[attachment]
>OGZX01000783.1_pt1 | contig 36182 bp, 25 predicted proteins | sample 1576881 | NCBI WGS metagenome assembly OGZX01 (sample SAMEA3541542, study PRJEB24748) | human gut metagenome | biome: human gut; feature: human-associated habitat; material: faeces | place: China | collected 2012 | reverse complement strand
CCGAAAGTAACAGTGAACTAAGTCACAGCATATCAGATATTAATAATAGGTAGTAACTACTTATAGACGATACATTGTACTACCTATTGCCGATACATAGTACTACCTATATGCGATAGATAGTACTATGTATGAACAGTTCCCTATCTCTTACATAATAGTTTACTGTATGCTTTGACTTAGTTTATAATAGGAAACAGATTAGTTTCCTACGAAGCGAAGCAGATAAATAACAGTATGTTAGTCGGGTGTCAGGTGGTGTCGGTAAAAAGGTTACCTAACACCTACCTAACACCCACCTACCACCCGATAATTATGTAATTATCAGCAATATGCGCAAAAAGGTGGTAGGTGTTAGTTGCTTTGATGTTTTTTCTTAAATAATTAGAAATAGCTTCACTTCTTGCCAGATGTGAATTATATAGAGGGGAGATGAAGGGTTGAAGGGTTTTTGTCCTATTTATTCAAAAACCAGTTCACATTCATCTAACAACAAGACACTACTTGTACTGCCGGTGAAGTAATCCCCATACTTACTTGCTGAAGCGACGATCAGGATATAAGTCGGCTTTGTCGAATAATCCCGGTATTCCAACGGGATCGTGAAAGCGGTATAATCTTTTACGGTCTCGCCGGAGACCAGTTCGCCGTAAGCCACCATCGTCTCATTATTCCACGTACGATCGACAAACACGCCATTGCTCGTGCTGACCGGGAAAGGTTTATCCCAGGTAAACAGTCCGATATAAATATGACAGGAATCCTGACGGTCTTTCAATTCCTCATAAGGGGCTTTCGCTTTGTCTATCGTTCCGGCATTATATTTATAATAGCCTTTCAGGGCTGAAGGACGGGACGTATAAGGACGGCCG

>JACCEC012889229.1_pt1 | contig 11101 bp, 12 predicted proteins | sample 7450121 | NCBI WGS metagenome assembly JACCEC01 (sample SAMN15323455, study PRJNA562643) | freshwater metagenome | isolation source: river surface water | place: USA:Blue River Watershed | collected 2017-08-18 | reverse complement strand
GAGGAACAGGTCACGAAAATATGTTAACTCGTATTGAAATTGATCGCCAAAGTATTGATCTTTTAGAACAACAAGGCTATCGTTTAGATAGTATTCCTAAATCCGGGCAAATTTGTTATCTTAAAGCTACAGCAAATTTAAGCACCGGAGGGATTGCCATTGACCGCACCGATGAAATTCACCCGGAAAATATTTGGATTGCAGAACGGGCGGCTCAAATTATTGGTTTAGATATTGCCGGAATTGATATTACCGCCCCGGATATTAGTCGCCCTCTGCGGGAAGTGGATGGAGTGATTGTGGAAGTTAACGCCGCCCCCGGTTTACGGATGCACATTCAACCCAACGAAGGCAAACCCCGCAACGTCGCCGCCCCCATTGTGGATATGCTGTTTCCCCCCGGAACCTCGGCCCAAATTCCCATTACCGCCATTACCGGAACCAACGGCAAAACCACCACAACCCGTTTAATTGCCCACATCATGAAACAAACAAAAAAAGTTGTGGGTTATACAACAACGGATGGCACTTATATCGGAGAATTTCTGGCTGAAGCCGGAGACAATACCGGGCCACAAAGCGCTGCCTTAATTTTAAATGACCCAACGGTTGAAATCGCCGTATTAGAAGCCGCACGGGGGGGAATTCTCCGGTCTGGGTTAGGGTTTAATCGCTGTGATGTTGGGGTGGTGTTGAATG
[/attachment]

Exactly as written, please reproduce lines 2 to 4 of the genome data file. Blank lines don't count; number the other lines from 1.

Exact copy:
CCGAAAGTAACAGTGAACTAAGTCACAGCATATCAGATATTAATAATAGGTAGTAACTACTTATAGACGATACATTGTACTACCTATTGCCGATACATAGTACTACCTATATGCGATAGATAGTACTATGTATGAACAGTTCCCTATCTCTTACATAATAGTTTACTGTATGCTTTGACTTAGTTTATAATAGGAAACAGATTAGTTTCCTACGAAGCGAAGCAGATAAATAACAGTATGTTAGTCGGGTGTCAGGTGGTGTCGGTAAAAAGGTTACCTAACACCTACCTAACACCCACCTACCACCCGATAATTATGTAATTATCAGCAATATGCGCAAAAAGGTGGTAGGTGTTAGTTGCTTTGATGTTTTTTCTTAAATAATTAGAAATAGCTTCACTTCTTGCCAGATGTGAATTATATAGAGGGGAGATGAAGGGTTGAAGGGTTTTTGTCCTATTTATTCAAAAACCAGTTCACATTCATCTAACAACAAGACACTACTTGTACTGCCGGTGAAGTAATCCCCATACTTACTTGCTGAAGCGACGATCAGGATATAAGTCGGCTTTGTCGAATAATCCCGGTATTCCAACGGGATCGTGAAAGCGGTATAATCTTTTACGGTCTCGCCGGAGACCAGTTCGCCGTAAGCCACCATCGTCTCATTATTCCACGTACGATCGACAAACACGCCATTGCTCGTGCTGACCGGGAAAGGTTTATCCCAGGTAAACAGTCCGATATAAATATGACAGGAATCCTGACGGTCTTTCAATTCCTCATAAGGGGCTTTCGCTTTGTCTATCGTTCCGGCATTATATTTATAATAGCCTTTCAGGGCTGAAGGACGGGACGTATAAGGACGGCCG

>JACCEC012889229.1_pt1 | contig 11101 bp, 12 predicted proteins | sample 7450121 | NCBI WGS metagenome assembly JACCEC01 (sample SAMN15323455, study PRJNA562643) | freshwater metagenome | isolation source: river surface water | place: USA:Blue River Watershed | collected 2017-08-18 | reverse complement strand
GAGGAACAGGTCACGAAAATATGTTAACTCGTATTGAAATTGATCGCCAAAGTATTGATCTTTTAGAACAACAAGGCTATCGTTTAGATAGTATTCCTAAATCCGGGCAAATTTGTTATCTTAAAGCTACAGCAAATTTAAGCACCGGAGGGATTGCCATTGACCGCACCGATGAAATTCACCCGGAAAATATTTGGATTGCAGAACGGGCGGCTCAAATTATTGGTTTAGATATTGCCGGAATTGATATTACCGCCCCGGATATTAGTCGCCCTCTGCGGGAAGTGGATGGAGTGATTGTGGAAGTTAACGCCGCCCCCGGTTTACGGATGCACATTCAACCCAACGAAGGCAAACCCCGCAACGTCGCCGCCCCCATTGTGGATATGCTGTTTCCCCCCGGAACCTCGGCCCAAATTCCCATTACCGCCATTACCGGAACCAACGGCAAAACCACCACAACCCGTTTAATTGCCCACATCATGAAACAAACAAAAAAAGTTGTGGGTTATACAACAACGGATGGCACTTATATCGGAGAATTTCTGGCTGAAGCCGGAGACAATACCGGGCCACAAAGCGCTGCCTTAATTTTAAATGACCCAACGGTTGAAATCGCCGTATTAGAAGCCGCACGGGGGGGAATTCTCCGGTCTGGGTTAGGGTTTAATCGCTGTGATGTTGGGGTGGTGTTGAATG